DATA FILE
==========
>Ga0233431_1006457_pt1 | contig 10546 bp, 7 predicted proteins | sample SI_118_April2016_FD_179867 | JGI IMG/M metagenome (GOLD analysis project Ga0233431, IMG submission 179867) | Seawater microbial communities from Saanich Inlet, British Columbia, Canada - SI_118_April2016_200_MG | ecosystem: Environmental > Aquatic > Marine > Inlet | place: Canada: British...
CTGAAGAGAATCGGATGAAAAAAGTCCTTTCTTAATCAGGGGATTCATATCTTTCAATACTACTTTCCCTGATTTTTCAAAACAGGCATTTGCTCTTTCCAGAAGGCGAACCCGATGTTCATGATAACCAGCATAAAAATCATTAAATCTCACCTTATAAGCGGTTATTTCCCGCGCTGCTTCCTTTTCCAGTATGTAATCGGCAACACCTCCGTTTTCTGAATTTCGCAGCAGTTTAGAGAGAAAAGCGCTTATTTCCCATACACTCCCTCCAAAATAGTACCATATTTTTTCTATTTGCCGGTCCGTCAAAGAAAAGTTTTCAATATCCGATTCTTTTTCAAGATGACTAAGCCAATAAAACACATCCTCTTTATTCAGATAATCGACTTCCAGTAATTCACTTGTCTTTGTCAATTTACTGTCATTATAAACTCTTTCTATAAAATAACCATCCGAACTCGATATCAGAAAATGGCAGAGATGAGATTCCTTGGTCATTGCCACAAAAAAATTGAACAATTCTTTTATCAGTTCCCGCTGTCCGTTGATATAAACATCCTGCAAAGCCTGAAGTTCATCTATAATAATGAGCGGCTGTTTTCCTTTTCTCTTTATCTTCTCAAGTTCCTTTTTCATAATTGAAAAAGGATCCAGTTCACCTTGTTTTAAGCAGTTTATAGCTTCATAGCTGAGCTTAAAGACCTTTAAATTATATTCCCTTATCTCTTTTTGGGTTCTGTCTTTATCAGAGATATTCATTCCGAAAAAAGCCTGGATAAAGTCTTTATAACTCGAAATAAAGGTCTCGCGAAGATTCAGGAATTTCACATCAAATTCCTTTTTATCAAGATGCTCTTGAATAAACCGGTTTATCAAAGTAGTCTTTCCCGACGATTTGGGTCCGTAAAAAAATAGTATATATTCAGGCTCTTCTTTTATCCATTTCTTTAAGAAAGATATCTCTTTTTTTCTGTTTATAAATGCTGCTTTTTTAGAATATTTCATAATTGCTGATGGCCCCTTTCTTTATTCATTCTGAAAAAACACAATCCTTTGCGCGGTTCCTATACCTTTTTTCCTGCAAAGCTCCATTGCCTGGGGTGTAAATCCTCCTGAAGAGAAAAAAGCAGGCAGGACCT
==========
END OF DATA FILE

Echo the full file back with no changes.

>Ga0233431_1006457_pt1 | contig 10546 bp, 7 predicted proteins | sample SI_118_April2016_FD_179867 | JGI IMG/M metagenome (GOLD analysis project Ga0233431, IMG submission 179867) | Seawater microbial communities from Saanich Inlet, British Columbia, Canada - SI_118_April2016_200_MG | ecosystem: Environmental > Aquatic > Marine > Inlet | place: Canada: British...
CTGAAGAGAATCGGATGAAAAAAGTCCTTTCTTAATCAGGGGATTCATATCTTTCAATACTACTTTCCCTGATTTTTCAAAACAGGCATTTGCTCTTTCCAGAAGGCGAACCCGATGTTCATGATAACCAGCATAAAAATCATTAAATCTCACCTTATAAGCGGTTATTTCCCGCGCTGCTTCCTTTTCCAGTATGTAATCGGCAACACCTCCGTTTTCTGAATTTCGCAGCAGTTTAGAGAGAAAAGCGCTTATTTCCCATACACTCCCTCCAAAATAGTACCATATTTTTTCTATTTGCCGGTCCGTCAAAGAAAAGTTTTCAATATCCGATTCTTTTTCAAGATGACTAAGCCAATAAAACACATCCTCTTTATTCAGATAATCGACTTCCAGTAATTCACTTGTCTTTGTCAATTTACTGTCATTATAAACTCTTTCTATAAAATAACCATCCGAACTCGATATCAGAAAATGGCAGAGATGAGATTCCTTGGTCATTGCCACAAAAAAATTGAACAATTCTTTTATCAGTTCCCGCTGTCCGTTGATATAAACATCCTGCAAAGCCTGAAGTTCATCTATAATAATGAGCGGCTGTTTTCCTTTTCTCTTTATCTTCTCAAGTTCCTTTTTCATAATTGAAAAAGGATCCAGTTCACCTTGTTTTAAGCAGTTTATAGCTTCATAGCTGAGCTTAAAGACCTTTAAATTATATTCCCTTATCTCTTTTTGGGTTCTGTCTTTATCAGAGATATTCATTCCGAAAAAAGCCTGGATAAAGTCTTTATAACTCGAAATAAAGGTCTCGCGAAGATTCAGGAATTTCACATCAAATTCCTTTTTATCAAGATGCTCTTGAATAAACCGGTTTATCAAAGTAGTCTTTCCCGACGATTTGGGTCCGTAAAAAAATAGTATATATTCAGGCTCTTCTTTTATCCATTTCTTTAAGAAAGATATCTCTTTTTTTCTGTTTATAAATGCTGCTTTTTTAGAATATTTCATAATTGCTGATGGCCCCTTTCTTTATTCATTCTGAAAAAACACAATCCTTTGCGCGGTTCCTATACCTTTTTTCCTGCAAAGCTCCATTGCCTGGGGTGTAAATCCTCCTGAAGAGAAAAAAGCAGGCAGGACCT